7. Learn From The Old Timers - Ask around for the experts in your field of interest & you'll be surprised how the same names surface repeatedly. Then build a working relationship with those in which you feel confident & comfortable. They may not mind helping you, but no one likes a "one way street", so don't forget to make every effort to return the favor to them in the future. Nevertheless, in the end, you'll have to sort out all their advice & make your own way in the world of collectible lures.
8. Keeping Track Of Your Collection - I'm often amazed at shows when I see guys scratching their heads while wondering out loud if they should buy a lure or if they already have one in their collection. If you are reading this you probably have a word processor on your computer. It's a simple matter to list your collection in some order & your cost. Adding later purchases is easy because you can insert (for instance) a #701 lure between your #700 & #702 Pikie without retyping your whole inventory. Here is an example of some listings:
9. Join A Lure Club - Become active & meet the other Creek Chub collectors. Go to shows & make every effort to attend the National Fishing Lure Collector's Club annual meet. Most of the major players are there. You will expand your learning curve dramatically rather than depending on one or two local hobbyists with possibly sketchy information. Don't be a "closet" collector; then find out too late that most of your collection is so unexciting that it is nearly impossible to sell. In order to build a desirable collection, you must contact others who share your passion & can offer you insights that you may never learn on your own.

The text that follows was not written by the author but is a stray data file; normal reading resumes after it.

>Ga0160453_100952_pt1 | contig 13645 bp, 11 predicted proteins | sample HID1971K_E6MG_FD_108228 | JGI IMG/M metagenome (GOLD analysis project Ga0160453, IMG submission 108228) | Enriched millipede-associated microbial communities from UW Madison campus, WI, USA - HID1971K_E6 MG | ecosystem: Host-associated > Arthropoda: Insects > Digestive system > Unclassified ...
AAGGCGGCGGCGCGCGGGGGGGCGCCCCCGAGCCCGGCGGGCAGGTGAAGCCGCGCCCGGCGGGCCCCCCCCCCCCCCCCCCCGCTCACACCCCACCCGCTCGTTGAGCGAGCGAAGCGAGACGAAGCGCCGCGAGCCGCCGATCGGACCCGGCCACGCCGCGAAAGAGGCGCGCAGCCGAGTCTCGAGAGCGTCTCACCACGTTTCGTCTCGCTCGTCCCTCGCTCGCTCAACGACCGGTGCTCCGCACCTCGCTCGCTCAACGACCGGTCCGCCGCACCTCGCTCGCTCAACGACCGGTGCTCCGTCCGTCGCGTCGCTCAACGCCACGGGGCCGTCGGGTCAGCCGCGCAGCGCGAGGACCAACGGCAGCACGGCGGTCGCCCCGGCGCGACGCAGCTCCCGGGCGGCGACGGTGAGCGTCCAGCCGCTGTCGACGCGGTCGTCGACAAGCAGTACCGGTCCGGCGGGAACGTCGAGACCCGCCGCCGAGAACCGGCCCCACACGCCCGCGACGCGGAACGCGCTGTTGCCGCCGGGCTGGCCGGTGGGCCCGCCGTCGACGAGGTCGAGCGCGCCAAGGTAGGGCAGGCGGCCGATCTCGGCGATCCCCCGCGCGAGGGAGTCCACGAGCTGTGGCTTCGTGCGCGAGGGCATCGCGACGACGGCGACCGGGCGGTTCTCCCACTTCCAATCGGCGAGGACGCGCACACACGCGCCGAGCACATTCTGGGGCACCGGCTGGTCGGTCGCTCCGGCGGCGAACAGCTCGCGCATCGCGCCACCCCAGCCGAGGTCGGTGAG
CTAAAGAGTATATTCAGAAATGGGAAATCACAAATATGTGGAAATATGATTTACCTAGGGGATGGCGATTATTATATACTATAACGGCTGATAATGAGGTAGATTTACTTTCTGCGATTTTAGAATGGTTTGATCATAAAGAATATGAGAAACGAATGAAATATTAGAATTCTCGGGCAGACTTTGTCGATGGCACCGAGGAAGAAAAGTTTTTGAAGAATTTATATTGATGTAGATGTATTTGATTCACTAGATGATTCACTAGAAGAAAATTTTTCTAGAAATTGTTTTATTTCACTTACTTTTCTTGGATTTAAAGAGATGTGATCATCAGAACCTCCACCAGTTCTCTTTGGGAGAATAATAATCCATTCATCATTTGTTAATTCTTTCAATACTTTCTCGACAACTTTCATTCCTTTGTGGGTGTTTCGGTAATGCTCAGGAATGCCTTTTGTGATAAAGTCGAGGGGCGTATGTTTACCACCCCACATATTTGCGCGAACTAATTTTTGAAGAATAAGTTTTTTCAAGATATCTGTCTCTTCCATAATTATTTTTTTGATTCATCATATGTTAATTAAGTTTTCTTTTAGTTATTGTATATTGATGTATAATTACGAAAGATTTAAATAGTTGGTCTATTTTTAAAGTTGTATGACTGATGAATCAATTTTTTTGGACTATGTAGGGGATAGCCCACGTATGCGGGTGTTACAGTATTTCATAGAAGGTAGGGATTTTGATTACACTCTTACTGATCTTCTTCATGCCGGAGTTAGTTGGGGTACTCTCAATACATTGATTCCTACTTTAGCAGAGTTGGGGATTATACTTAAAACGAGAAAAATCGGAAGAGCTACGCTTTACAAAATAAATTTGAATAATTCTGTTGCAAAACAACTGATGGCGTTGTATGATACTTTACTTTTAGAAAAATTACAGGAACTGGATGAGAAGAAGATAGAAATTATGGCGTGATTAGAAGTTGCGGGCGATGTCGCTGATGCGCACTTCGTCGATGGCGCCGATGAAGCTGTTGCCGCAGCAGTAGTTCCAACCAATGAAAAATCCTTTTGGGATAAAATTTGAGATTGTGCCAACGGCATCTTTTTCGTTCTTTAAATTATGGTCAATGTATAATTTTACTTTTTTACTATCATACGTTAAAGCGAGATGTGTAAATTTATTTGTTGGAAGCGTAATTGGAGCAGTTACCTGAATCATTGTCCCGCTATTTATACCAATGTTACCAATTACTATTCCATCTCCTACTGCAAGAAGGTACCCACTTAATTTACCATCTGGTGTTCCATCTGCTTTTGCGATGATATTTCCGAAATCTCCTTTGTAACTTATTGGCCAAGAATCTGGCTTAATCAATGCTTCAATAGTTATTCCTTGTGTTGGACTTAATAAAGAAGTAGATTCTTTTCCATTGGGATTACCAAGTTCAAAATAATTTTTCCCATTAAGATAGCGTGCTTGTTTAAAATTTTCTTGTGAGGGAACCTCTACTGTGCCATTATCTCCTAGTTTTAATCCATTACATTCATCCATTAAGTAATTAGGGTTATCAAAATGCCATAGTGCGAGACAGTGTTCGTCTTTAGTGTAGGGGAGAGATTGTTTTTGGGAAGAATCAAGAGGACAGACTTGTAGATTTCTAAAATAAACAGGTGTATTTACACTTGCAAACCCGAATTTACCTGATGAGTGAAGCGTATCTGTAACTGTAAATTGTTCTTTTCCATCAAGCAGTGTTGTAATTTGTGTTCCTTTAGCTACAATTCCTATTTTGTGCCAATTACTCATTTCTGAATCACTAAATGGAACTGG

10. Help Other Collectors - As your knowledge & experience expands you will be in a position to help newer collectors or those who have a CCBCo question but collect other lure companies. This kindness may be returned when a fellow collector steers you toward a lure you need or helps you with a problem at some distant show. Don't expect anything. Just enjoy the hobby & good things will follow.
Some may argue they can build their lure collection from non-collectors, garage & estate sales. IF you have the time to visit every nontraditional source for your lure collection & you have the ability to trade these finds for lures you need to complete your collection, you are indeed a talented & rare exception to the average collector. For the rest of us, we will continue to buy the majority of our old baits from the usual sources: other collectors, dealers, attending lure auctions & online.